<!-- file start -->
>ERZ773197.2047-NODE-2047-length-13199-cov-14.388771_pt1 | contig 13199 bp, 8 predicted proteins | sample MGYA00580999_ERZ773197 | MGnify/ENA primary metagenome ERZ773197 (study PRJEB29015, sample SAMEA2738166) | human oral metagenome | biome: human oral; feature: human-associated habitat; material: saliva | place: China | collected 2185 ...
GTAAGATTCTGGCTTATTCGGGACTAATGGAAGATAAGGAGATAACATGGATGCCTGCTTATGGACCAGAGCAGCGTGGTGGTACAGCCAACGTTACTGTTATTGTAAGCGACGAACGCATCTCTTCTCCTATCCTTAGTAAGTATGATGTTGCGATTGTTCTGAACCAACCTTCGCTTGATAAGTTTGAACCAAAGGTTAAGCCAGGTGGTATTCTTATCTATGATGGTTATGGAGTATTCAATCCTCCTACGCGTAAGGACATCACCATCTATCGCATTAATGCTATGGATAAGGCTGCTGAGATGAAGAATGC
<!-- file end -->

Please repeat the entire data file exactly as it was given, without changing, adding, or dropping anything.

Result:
>ERZ773197.2047-NODE-2047-length-13199-cov-14.388771_pt1 | contig 13199 bp, 8 predicted proteins | sample MGYA00580999_ERZ773197 | MGnify/ENA primary metagenome ERZ773197 (study PRJEB29015, sample SAMEA2738166) | human oral metagenome | biome: human oral; feature: human-associated habitat; material: saliva | place: China | collected 2185 ...
GTAAGATTCTGGCTTATTCGGGACTAATGGAAGATAAGGAGATAACATGGATGCCTGCTTATGGACCAGAGCAGCGTGGTGGTACAGCCAACGTTACTGTTATTGTAAGCGACGAACGCATCTCTTCTCCTATCCTTAGTAAGTATGATGTTGCGATTGTTCTGAACCAACCTTCGCTTGATAAGTTTGAACCAAAGGTTAAGCCAGGTGGTATTCTTATCTATGATGGTTATGGAGTATTCAATCCTCCTACGCGTAAGGACATCACCATCTATCGCATTAATGCTATGGATAAGGCTGCTGAGATGAAGAATGC